A study published in the February issue of Journal of Marriage and Family looked into the presumption that children need both a mother and a father.
That presumption has been used by proponents of Proposition 8 to say that same sex marriage is not healthy for the children involved.
The vital role of fathers has often been highlighted. United States President Obama endorsed the role in 2008 saying that “Of all the rocks upon which we build our lives, we are reminded today that family is the most important. And we are called to recognize and honor how critical every father is to that foundation.”
The study How Does the Gender of Parents Matter? written by sociologist Timothy Biblarz of the USC College of Letters, Arts and Sciences and Judith Stacey of NYU challenges the idea that fatherless children are at a disadvantage or that men's parenting skills provide a different set of skills than women.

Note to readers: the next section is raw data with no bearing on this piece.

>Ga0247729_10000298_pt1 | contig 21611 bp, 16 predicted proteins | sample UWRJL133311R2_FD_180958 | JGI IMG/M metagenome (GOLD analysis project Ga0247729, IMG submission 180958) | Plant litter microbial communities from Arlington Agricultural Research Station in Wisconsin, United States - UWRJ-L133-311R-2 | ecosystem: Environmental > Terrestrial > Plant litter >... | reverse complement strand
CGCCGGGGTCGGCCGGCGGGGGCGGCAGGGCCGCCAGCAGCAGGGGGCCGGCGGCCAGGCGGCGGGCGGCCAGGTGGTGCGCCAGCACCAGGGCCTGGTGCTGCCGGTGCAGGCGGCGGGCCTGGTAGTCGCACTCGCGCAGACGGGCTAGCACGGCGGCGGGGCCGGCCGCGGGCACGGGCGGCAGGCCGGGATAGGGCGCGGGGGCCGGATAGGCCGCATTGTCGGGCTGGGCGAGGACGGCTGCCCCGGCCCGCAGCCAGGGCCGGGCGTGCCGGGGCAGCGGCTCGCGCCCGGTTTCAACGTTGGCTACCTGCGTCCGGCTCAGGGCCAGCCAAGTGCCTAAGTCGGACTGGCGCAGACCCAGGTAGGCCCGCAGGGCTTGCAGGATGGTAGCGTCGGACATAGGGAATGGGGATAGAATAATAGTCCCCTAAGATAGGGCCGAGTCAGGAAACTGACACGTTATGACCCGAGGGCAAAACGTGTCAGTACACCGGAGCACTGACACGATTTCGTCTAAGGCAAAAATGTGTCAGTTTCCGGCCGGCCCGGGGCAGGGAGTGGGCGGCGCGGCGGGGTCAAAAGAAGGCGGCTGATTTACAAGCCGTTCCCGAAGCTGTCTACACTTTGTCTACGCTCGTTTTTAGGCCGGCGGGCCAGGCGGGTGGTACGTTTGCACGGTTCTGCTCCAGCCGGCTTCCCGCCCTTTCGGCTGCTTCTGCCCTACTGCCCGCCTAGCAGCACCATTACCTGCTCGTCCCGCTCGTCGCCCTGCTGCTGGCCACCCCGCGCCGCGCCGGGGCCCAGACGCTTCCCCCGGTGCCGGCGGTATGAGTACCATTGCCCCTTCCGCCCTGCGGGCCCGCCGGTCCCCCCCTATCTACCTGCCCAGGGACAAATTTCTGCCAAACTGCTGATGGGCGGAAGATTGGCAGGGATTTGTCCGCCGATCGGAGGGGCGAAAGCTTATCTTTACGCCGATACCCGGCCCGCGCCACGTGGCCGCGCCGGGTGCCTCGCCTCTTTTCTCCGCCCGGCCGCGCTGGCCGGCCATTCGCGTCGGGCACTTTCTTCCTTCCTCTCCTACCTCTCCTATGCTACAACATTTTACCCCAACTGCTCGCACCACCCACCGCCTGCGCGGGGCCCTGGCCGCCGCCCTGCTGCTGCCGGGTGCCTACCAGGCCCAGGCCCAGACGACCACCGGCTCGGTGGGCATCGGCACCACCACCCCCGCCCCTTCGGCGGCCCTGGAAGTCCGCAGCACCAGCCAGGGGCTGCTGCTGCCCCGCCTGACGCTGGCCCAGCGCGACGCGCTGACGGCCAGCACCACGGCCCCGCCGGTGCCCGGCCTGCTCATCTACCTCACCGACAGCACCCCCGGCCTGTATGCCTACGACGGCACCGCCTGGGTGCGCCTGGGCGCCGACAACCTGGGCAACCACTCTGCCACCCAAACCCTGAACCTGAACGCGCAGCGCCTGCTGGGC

Biblarz noted in a press release: “Significant policy decisions have been swayed by the misconception across party lines that children need both a mother and a father. Yet, there is almost no social science research to support this claim. One problem is that proponents of this view routinely ignore research on same-gender parents.”
The authors analyzed studies about parenting in various family types including single parent homes, gay male parents and lesbian parents.
They found that other than nursing there is no evidence of gender-based parenting abilities.
Research shows more in common in children of lesbian and heterosexual parents than differences. On average children with two mothers have parents that play with them more, are less likely to use physical discipline and less likely be raised to have chauvinistic attitudes. There have yet to be enough research to evaluate gay male families.
In lesbian families increased stress and conflict are common for new parents, something that is common to two heterosexual parents.
Stacey noted: “The family type that is best for children is one that has responsible, committed, stable parenting. Two parents are, on average, better than one, but one really good parent is better than two not-so-good ones. The gender of parents only matters in ways that don’t matter.”